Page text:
The following steps are involved in performing a successful impact evaluation of a value chain project (the steps presume two study rounds — a baseline and follow-up):
Step 1: Select the Project(s) to be Assessed
Effect analyses are carried out because someone wants to know what effects are being accomplished by various programs or intervention methods. This demand for information is most likely to come from higher levels of donor organizations (those preparing and allocating money for aid projects), but can also come from heads of missions, program officers and implementers, such as NGOs. Especially good candidates for an impact evaluation are large projects or those which take creative and promising approaches. Finally, it is obviously important to have funds available to do the impact assessment.
Step 2: Conduct an Evaluability Assessment
An evaluability assessment is an initial assessment of whether the project can undergo an impact assessment and, if so, what is the most suitable approach to do so. Sitting down with project personnel to work on a causal model for all the project tasks to be covered in the impact evaluation is an important aspect of the evaluability assessment. This means deciding what the project is doing or will do exactly, during what time span, and with what outputs, effects, and impacts are planned. If this discussion reveals that the hypothesized relationships between project activities and impacts are impractical, or if the time period of the project is inadequate (as a general rule, sustainable impacts require a minimum of two years), then the impact evaluation is not worthwhile.
The evaluability evaluation should also take into account the goals served by the impact assessment, its potential audience, its cost-effectiveness and potential reputation, along with the best timing for the impact assessment to be carried out.
Prior to performing the baseline impact assessment, the evaluability assessment is performed. However, prior to performing the follow-up impact evaluation, it is also necessary to perform an updated evaluability assessment. In this scenario, the aim is to decide if it is worth engaging in the follow-up assessment at all or whether the scope of the impact assessment should be decreased in light of the events that have occurred since the baseline.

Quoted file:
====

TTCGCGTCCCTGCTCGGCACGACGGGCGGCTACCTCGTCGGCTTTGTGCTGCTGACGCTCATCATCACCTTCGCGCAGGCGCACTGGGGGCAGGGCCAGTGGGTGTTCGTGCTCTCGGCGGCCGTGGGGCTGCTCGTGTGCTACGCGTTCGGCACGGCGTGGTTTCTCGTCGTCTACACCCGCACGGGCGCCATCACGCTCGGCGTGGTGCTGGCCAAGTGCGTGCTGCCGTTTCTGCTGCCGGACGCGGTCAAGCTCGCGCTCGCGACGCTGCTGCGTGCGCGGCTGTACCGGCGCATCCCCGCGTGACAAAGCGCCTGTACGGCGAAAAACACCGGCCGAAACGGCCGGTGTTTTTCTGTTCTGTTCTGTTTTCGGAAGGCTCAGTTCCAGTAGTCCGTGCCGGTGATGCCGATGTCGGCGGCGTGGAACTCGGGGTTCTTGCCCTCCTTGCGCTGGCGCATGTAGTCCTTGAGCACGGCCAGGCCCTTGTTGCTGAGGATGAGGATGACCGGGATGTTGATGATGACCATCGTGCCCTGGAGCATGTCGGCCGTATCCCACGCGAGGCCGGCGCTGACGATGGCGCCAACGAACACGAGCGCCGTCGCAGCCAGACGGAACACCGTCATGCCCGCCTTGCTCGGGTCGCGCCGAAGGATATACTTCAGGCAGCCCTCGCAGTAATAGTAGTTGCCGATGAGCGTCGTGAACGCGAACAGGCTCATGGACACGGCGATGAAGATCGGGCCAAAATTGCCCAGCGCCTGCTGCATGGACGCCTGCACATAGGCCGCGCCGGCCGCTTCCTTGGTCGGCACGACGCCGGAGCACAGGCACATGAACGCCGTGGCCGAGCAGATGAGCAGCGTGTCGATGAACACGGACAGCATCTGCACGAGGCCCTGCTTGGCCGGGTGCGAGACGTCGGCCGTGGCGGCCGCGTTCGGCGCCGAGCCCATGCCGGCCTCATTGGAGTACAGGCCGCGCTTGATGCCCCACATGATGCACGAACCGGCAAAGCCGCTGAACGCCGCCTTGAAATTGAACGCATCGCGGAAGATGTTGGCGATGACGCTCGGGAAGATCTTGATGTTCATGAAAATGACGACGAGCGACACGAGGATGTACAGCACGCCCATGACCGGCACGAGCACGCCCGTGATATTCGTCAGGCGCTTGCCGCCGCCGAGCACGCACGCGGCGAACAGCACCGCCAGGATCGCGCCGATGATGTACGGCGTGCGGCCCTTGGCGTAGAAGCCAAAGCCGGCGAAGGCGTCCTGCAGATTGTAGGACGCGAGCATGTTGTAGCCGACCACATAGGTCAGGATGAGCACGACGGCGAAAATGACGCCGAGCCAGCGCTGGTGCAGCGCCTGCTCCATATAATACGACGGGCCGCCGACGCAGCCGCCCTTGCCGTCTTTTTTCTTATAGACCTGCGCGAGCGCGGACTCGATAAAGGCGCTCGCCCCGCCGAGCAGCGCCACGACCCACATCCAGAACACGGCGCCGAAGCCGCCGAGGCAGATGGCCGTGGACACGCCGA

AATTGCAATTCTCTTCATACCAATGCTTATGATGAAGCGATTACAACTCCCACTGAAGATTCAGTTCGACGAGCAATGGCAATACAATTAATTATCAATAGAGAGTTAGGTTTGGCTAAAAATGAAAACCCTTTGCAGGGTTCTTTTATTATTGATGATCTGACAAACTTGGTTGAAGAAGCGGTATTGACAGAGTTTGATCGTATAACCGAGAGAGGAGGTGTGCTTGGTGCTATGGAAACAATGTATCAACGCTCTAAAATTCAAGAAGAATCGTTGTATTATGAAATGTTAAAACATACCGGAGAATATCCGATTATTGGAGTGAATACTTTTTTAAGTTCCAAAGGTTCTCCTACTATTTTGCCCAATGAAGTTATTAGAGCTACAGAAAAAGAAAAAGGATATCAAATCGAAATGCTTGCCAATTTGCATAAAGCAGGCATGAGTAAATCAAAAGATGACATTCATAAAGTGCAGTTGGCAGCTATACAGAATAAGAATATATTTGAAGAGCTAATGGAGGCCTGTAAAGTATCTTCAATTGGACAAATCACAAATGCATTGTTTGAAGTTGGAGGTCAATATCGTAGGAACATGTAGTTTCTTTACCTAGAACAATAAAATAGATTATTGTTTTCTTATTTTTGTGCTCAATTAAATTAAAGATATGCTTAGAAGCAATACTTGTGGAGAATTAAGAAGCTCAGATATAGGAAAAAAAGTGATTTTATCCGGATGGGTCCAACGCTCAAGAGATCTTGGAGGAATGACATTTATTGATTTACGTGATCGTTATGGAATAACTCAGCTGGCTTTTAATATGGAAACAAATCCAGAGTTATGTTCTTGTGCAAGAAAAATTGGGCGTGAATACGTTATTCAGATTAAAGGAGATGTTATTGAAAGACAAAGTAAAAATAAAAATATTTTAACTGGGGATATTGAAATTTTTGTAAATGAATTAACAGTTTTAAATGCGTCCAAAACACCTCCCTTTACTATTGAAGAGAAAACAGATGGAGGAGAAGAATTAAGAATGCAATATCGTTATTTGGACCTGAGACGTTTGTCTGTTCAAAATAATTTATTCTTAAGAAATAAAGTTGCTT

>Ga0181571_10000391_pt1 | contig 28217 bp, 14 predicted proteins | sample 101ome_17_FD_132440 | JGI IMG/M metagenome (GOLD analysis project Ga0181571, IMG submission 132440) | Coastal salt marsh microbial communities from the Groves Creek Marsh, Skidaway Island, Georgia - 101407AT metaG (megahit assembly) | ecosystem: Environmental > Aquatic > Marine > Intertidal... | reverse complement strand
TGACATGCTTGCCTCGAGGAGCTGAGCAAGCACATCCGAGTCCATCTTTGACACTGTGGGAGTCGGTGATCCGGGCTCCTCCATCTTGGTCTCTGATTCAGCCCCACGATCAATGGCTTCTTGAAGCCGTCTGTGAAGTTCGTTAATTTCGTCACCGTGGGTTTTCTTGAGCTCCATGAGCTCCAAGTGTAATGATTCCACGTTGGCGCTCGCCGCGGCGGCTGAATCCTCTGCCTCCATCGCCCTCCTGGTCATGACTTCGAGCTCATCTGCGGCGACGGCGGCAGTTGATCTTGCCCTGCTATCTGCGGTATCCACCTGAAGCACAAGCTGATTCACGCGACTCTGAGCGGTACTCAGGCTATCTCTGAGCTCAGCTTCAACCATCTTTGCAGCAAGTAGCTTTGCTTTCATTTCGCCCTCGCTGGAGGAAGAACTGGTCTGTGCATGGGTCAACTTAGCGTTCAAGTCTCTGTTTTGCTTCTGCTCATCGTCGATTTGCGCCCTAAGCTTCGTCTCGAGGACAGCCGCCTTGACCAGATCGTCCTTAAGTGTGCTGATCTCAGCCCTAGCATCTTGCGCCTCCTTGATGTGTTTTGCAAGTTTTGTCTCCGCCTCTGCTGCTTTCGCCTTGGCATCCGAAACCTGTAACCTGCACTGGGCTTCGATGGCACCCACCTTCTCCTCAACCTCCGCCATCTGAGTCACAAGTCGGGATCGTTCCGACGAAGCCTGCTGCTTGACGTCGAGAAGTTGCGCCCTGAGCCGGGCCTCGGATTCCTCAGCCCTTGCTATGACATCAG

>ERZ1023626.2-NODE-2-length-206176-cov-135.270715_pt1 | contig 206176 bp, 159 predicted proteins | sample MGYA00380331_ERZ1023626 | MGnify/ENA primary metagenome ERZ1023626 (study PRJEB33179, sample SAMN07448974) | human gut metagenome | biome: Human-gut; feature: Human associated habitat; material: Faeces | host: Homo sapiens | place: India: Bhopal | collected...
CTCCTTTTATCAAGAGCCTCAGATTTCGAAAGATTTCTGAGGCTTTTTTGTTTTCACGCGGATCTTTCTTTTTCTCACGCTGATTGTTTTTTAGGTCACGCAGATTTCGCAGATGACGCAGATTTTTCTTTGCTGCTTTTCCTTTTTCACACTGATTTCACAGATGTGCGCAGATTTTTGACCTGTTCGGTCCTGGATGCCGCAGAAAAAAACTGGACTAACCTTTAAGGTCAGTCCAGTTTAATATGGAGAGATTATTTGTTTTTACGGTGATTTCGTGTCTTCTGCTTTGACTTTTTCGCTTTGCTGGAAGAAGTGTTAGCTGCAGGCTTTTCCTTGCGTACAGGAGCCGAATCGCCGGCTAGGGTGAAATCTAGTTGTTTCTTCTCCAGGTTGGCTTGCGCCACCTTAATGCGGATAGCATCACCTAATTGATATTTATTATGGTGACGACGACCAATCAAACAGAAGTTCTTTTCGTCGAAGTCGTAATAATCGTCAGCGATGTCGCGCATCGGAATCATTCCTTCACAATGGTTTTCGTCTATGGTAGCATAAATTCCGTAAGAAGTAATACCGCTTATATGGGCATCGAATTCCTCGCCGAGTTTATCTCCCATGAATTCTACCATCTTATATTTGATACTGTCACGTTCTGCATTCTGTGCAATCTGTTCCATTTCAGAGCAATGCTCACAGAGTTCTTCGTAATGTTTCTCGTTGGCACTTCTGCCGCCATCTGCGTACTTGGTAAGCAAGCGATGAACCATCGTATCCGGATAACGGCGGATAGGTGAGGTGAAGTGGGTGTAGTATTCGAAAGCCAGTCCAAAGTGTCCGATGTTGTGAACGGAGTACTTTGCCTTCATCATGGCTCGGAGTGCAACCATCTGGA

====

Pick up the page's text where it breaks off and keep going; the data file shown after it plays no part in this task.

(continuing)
Step 3: Prepare a Research Plan
The causal model of the impact evaluation and a realistic strategy for implementing the analysis should be included in the research plan. The causal model is used to produce a set of findings and impact hypotheses which will be tested in the analysis. Impacts of many different forms will usually be expected at three levels:
· Including commodity markets and often supporting markets for inputs, business services, and/or finance in the supply chains and markets involved,
· Among the MSEs participating
· In the households affiliated with the MSEs concerned
The next step is to identify quantitative metrics, once testable theories have been established, which can be used to assess if the effect has been achieved. After that, it is important to identify sources of information for calculating the indicators. The longitudinal survey serves as a significant source of knowledge in the quasi-experimental method (see definitions below) to assess if there is an effect at the MSE and household level. This involves selecting a sample of project participants (explicitly identified in a way that is consistent with the structure and methodology of the project) and matching it with a sample of non-participants who, in all relevant features (control group), are as close as possible to the project participants. This must be done carefully to mitigate the effect of selection bias, the propensity for individuals who would have done well to become project participants anyway, which contributes to the impact of the project being overstated. The two groups of survey respondents form a jury that will be interviewed at least twice, with a minimum period of two years between survey rounds, in a quasi-experimental impact assessment. Over-sampling is needed in the baseline round to allow for depletion in the sample between rounds. The two groups are chosen at random in an experimental evaluation and then interviewed only once at the end of the analysis.
The survey is the quantitative aspect of the evaluation of the effect. To get a richer view of the effect at the MSE and household levels, it can be combined with qualitative analysis, as well as to get an understanding of what the influence of the project is at the supply chain and market levels. It is likely to be difficult, if not impossible, to find a suitable control group at these higher levels, so the effect cannot be demonstrated as clearly as at MSE and household levels. Qualitative research consists of a formal interview project, focus group interviews, and other qualitative approaches with individuals who are interested in the related value chains and markets in different ways. In an effort to get a consistent image of the dynamics of the markets involved and shifts over time that could be due to project activities, their views and observations are then triangulated.